This means if you have an event that sends an email at 12:00 every day for 5 days, then at any time in the system it will exists only one event with a time in the future when it should be run. After the next time it is run it will count down the number of times it has been run ( stopping at 0 ) and reschedule itself for the next run.

Some Big Ideas[edit]

The things that "happen" are events, they are set up in the parameter file in the method init_from_helper( ) using another method add_event_next_given_time() (more methods of this time may be added in the future if needed ). The components of an event are the following:

  • A name for the event, to help you track it.
  • A function that is run when the event is due.
  • A time to first run the event ( minute, hour, day )
  • A name ( string ) to be used to access supplementray data/parameters related to the event.
  • A time delta for the next occurence after the specified when the event will be run again.
  • A count for the number of times to run/rerun the event, -1 = "forever" .
  • A function that is run after the event is run that is intended to reschedule the event in some way.
  • Most of the design is similar to Python Smart Terminal Technical except for the plug in processing modules.

Lets Look At Code[edit]

I will need to add code for a better example, for now I will use the example I have built.

Does What[edit]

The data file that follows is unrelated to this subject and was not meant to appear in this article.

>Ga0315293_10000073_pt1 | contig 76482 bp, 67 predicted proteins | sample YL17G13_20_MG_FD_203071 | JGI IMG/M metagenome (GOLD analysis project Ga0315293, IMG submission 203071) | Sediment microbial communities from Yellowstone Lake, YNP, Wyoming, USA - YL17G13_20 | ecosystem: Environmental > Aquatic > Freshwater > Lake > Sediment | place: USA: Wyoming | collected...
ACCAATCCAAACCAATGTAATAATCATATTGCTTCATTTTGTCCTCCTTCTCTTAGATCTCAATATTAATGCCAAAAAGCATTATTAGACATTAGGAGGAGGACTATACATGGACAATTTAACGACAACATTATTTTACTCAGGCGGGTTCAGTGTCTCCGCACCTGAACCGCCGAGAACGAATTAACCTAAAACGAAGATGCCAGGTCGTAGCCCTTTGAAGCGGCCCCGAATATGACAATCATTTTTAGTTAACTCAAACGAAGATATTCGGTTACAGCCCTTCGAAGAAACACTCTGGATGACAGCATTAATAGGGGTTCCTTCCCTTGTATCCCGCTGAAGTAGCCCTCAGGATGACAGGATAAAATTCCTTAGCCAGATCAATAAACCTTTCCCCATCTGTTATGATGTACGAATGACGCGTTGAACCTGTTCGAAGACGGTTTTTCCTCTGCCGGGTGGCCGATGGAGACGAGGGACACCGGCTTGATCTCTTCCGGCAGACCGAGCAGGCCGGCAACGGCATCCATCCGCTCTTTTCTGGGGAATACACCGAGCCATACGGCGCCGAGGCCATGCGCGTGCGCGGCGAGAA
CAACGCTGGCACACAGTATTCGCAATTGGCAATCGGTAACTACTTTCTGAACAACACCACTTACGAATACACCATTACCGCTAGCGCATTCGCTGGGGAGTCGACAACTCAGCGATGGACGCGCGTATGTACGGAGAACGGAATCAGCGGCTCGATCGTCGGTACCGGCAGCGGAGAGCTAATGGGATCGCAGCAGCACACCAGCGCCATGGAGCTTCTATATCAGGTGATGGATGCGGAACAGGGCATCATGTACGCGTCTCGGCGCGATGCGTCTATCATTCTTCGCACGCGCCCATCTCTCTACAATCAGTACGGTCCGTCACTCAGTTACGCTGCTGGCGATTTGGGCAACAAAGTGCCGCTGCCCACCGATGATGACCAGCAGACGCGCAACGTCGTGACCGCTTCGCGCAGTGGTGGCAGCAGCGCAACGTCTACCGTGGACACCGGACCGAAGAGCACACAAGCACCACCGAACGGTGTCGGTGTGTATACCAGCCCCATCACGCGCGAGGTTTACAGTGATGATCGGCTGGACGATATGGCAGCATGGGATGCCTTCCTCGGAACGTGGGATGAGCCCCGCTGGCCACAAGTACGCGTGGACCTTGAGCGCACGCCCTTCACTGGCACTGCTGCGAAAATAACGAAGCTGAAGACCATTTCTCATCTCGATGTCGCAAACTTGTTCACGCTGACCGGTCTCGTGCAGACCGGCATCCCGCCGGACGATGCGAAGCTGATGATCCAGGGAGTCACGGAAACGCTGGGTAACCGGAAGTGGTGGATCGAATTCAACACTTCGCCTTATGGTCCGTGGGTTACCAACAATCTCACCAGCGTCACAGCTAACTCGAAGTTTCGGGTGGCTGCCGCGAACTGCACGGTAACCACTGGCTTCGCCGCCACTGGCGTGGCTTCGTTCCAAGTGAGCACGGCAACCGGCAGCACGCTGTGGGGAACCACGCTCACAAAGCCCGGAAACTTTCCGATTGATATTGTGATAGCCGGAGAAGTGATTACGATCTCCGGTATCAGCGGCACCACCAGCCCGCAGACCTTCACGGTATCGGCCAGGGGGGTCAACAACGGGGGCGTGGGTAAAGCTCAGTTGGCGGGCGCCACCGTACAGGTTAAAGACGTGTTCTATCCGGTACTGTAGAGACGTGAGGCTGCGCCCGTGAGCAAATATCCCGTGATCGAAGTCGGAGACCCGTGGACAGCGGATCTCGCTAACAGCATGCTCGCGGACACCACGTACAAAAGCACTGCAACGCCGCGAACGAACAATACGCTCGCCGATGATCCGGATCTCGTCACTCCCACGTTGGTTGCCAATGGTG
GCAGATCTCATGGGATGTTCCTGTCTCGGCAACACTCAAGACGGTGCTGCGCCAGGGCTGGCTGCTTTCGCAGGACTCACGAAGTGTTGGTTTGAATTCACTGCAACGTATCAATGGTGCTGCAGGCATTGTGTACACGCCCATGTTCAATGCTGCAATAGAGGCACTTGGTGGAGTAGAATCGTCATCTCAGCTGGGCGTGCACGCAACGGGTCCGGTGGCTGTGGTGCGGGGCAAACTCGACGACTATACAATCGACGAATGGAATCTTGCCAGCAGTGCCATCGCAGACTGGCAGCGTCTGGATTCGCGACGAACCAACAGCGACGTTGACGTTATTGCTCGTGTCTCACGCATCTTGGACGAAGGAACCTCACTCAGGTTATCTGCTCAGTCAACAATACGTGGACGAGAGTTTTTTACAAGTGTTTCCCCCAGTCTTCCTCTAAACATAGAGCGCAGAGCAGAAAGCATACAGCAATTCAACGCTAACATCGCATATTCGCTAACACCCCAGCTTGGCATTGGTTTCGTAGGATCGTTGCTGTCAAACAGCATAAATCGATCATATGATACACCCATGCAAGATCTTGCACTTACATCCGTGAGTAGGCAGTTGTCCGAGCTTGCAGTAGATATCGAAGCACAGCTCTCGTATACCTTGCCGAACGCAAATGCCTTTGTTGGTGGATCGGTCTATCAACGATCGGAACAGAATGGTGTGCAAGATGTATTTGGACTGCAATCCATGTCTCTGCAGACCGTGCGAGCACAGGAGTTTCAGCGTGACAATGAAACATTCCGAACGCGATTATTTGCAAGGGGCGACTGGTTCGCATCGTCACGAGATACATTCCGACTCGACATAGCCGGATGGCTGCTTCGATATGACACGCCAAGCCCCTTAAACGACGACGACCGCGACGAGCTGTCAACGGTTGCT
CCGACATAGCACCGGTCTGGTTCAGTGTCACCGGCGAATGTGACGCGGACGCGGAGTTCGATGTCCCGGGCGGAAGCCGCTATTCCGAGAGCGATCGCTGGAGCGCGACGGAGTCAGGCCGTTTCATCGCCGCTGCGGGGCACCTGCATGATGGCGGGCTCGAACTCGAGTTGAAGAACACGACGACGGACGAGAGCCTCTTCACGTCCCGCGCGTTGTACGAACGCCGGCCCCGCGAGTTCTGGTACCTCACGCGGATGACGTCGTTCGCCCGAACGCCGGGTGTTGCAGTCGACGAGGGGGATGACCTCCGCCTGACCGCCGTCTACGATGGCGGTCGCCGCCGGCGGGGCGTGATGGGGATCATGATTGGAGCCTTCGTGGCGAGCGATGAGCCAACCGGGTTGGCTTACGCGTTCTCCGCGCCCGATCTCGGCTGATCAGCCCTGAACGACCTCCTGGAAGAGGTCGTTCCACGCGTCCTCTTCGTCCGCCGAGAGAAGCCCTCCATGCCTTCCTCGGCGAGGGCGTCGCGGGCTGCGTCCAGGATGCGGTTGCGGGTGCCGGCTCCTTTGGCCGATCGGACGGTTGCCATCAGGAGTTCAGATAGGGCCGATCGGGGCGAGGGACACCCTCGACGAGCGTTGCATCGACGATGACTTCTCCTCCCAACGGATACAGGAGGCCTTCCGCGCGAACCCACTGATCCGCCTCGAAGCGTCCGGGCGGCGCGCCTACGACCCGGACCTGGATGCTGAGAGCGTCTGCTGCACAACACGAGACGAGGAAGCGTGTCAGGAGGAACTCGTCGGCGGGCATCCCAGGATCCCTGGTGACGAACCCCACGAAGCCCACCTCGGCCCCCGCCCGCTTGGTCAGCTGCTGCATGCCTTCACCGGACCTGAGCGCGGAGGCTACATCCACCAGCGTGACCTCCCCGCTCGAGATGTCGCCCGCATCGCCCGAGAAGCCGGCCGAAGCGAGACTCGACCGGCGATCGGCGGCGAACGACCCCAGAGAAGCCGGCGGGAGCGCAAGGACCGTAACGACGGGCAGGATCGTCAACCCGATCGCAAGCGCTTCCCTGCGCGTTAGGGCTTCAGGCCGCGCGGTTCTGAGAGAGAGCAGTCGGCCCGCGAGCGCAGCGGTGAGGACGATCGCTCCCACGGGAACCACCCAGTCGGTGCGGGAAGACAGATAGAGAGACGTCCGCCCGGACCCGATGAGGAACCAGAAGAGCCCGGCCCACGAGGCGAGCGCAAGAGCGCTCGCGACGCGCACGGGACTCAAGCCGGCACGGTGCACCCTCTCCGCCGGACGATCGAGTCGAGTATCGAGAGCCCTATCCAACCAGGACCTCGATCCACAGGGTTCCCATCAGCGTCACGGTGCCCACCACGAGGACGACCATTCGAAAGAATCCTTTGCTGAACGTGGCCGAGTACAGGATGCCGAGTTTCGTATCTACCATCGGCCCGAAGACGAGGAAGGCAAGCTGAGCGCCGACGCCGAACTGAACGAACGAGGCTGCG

This code is intended to connect to a remoter computer, make sure its database is alive and email me if it is not. Several attempts in a row must fail before the email is sent, and while the event keeps running, further email is blocked for some period of time.

Does How[edit]

The GUI[edit]

The graphical user interface runs in a separate thread from the events ( on thread for the gui, one thread for all the events )

The purpose of the GUI is to:

  • Give notice of each event as it is run and typically notes any exceptional conditions. Since this could take an almost unlimited amount of memory old events may be truncated.
  • Allow the user to interact with the system. At a later time I will post a screenshot and describe the function of the different components.


Standard Python logging, see: Python Smart Terminal Technical


Basically the same way as in the Smart Terminal, some more details will follow, see: Python Smart Terminal Technical